Friday, March 2, 2012

NEW YORK UNEMPLOYMENT INSURANCE HEARINGS - CREDIBILITY ISSUES

In determining credibility issues, the DOL is guided by certain principles and practices as set forth in Review Letters. Here is the continuation of the introductory paragraph of "REVIEW LETTER 1-2009, March 2009, UNEMPLOYMENT INSURANCE – PRINCIPLES & PRACTICES" - which sets forth the guiding rule the DOL bases its determinations:

"BENEFITS “WHEN DUE”

The nationwide Unemployment Insurance system was established by the enactment of the Social Security Act in 1935. Section 303(a)(1) of the Social Security Act requires a state unemployment law to provide for “…such methods of administration …as are found by the Secretary of Labor to be reasonably calculated to insure full payment of unemployment insurance compensation when due.” A discussion of the mandate to pay benefits “when due” is a useful context from which we gain perspective on the time tables and guidelines for making determinations.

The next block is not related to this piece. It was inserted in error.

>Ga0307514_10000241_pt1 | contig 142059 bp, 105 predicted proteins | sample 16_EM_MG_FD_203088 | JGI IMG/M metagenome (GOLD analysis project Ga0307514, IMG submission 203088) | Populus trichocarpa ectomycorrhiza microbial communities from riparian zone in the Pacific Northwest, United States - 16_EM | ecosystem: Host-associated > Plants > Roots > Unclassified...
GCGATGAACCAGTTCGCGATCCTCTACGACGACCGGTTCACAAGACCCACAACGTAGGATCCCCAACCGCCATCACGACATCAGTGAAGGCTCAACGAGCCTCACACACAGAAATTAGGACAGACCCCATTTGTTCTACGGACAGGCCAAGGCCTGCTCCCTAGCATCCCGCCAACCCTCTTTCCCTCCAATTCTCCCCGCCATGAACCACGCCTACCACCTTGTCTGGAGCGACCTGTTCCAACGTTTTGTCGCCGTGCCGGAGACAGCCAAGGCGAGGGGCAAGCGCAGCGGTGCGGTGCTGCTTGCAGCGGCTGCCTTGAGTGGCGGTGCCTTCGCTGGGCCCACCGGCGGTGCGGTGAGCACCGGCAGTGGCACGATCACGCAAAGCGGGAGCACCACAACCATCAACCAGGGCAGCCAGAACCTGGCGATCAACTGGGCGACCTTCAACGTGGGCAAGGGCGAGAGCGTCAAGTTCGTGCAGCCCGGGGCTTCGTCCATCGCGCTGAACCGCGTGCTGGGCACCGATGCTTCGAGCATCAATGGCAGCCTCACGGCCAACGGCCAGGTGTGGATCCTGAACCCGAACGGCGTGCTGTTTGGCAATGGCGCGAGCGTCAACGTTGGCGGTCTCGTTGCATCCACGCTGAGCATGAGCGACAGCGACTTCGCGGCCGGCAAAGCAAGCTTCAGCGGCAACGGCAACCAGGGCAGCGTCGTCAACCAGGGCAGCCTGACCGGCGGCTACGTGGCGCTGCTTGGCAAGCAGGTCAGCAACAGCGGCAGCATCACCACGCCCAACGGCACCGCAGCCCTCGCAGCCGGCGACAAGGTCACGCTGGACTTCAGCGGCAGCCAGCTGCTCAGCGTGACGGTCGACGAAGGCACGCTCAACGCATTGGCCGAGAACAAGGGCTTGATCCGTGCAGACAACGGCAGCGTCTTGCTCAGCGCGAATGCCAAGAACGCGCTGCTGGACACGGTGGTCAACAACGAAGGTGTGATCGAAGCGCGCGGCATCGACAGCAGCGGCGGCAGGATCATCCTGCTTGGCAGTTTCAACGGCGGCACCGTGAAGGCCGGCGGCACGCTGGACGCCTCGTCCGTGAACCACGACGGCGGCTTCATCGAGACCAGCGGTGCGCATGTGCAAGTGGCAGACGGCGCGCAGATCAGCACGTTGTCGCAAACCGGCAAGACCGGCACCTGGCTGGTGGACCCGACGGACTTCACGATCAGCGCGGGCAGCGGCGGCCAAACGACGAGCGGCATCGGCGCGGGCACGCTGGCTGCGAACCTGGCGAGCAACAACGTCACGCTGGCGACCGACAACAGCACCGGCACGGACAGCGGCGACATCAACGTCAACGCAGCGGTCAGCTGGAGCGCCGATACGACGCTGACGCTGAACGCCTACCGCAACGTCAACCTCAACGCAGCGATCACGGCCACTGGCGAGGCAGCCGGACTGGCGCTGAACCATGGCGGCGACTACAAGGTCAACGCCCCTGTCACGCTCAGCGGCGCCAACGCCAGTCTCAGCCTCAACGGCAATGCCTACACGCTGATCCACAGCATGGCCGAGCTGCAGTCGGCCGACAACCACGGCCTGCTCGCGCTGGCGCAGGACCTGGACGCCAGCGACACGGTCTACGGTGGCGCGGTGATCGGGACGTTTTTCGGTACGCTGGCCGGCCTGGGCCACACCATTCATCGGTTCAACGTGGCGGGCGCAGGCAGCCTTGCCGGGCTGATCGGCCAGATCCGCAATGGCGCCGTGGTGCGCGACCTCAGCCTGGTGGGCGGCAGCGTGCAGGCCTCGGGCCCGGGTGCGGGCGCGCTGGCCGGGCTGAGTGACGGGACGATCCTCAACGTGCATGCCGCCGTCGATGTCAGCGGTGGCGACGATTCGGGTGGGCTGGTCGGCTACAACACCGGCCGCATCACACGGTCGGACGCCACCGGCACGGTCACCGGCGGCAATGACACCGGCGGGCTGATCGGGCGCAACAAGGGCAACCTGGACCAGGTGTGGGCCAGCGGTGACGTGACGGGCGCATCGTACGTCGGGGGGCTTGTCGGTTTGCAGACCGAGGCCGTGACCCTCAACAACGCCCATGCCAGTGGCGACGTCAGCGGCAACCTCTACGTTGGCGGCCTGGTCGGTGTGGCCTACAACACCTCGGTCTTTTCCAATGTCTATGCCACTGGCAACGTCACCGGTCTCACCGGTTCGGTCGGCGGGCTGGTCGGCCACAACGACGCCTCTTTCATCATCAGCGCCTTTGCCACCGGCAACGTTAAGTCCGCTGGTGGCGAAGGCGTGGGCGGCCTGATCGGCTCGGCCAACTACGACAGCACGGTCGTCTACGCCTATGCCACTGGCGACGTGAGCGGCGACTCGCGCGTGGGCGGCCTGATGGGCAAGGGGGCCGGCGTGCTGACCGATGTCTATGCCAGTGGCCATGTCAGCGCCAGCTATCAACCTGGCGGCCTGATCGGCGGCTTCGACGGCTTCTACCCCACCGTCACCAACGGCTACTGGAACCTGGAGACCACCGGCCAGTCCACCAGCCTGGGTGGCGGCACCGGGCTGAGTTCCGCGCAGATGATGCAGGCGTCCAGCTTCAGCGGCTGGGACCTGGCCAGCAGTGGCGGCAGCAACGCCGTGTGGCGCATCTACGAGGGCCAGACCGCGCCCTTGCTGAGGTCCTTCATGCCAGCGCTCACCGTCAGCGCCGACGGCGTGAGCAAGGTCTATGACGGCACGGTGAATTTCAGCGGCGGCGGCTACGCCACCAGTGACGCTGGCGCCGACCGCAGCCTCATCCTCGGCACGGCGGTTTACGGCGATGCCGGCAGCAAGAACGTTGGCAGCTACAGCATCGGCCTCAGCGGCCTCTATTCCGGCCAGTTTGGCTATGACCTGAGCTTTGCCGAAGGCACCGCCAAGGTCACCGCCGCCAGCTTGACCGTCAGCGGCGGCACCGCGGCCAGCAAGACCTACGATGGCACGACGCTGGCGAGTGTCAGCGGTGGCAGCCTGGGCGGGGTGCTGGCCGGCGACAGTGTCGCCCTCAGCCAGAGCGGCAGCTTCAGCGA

In a 1971 case before the United States Supreme Court, California Department of Human Resources v. Java, 402 U.S. 121(1971), the phrase “when due” was interpreted by the Court to mean “at the earliest stage of unemployment that such payments [are] administratively feasible after giving both the worker and the employer an opportunity to be heard.” In its decision, the Court found that a provision of California’s Unemployment Law requiring benefits to be withheld during the pendency of an employer’s objection to the claimant’s eligibility, (after due process fact finding and the issuance of a determination of eligibility), violated the “when due” provision of the Social Security Act. The statutory phrase “when due” and the Court’s interpretation of it, form the basis for the US Department of Labor’s guidelines for the issuance of timely unemployment insurance determinations and payments that New York and all other states are required to follow.

The Federal timeliness guidelines for payments and determinations recognize that in some cases fact-finding may be lengthy and complex, but require nevertheless that the largest proportion of claims be examined and resolved as quickly as feasible."

No comments:

Post a Comment